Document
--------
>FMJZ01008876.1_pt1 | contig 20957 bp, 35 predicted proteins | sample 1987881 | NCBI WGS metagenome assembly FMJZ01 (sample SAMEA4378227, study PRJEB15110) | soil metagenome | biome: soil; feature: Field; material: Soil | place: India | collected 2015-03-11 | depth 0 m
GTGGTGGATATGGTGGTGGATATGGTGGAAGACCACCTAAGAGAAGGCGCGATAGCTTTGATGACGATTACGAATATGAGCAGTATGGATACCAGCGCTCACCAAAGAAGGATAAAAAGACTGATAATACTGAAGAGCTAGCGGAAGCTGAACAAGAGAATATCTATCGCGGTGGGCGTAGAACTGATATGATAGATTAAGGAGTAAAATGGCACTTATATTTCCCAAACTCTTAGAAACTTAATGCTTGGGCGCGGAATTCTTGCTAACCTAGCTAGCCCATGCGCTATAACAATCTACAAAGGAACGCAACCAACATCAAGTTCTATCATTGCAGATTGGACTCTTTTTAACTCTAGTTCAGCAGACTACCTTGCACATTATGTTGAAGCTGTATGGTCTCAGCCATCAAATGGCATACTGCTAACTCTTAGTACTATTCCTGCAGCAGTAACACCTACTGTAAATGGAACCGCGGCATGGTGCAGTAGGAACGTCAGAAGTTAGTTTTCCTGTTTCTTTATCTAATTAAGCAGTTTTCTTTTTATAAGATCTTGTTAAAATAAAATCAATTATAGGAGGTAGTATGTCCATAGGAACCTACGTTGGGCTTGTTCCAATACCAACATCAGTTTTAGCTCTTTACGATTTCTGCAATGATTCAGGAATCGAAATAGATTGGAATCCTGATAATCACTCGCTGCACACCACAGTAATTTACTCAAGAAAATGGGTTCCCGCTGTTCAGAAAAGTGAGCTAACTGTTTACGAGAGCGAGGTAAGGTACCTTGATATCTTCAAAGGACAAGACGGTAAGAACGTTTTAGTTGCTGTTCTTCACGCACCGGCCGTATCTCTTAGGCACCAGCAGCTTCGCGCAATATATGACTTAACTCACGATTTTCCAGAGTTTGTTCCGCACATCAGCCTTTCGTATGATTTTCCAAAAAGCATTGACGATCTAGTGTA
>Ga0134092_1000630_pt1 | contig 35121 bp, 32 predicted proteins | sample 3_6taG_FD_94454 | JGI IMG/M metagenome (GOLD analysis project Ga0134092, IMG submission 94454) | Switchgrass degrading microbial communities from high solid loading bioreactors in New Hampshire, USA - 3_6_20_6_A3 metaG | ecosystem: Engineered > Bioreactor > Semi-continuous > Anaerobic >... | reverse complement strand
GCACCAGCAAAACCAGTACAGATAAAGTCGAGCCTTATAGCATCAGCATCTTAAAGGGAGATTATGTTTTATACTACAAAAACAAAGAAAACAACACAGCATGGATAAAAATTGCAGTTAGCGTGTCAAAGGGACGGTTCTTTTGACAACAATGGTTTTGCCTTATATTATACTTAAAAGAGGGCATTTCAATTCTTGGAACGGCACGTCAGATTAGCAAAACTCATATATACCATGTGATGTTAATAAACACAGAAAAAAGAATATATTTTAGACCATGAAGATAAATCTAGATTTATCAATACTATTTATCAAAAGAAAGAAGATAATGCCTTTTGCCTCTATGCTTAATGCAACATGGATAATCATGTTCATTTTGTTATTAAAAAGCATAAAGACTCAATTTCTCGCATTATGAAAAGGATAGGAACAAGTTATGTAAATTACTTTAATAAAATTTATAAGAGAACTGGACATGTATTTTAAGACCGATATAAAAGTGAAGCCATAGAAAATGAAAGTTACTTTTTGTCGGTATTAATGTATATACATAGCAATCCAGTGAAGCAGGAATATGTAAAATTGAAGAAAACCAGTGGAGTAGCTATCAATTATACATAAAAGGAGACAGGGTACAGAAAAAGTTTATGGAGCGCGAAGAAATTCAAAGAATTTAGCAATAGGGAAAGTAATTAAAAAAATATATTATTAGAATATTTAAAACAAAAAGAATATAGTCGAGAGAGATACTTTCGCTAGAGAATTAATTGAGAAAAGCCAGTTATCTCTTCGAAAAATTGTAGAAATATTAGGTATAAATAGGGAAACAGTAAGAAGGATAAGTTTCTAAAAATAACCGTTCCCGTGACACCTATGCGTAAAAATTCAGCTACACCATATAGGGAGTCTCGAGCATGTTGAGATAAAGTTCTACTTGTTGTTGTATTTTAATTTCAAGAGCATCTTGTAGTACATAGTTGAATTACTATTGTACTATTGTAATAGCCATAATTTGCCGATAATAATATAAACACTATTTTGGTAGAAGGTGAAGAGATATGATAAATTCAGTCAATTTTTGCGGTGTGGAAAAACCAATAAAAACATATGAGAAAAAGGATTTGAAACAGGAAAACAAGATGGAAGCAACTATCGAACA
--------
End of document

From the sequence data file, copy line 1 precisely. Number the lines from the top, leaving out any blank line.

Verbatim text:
>FMJZ01008876.1_pt1 | contig 20957 bp, 35 predicted proteins | sample 1987881 | NCBI WGS metagenome assembly FMJZ01 (sample SAMEA4378227, study PRJEB15110) | soil metagenome | biome: soil; feature: Field; material: Soil | place: India | collected 2015-03-11 | depth 0 m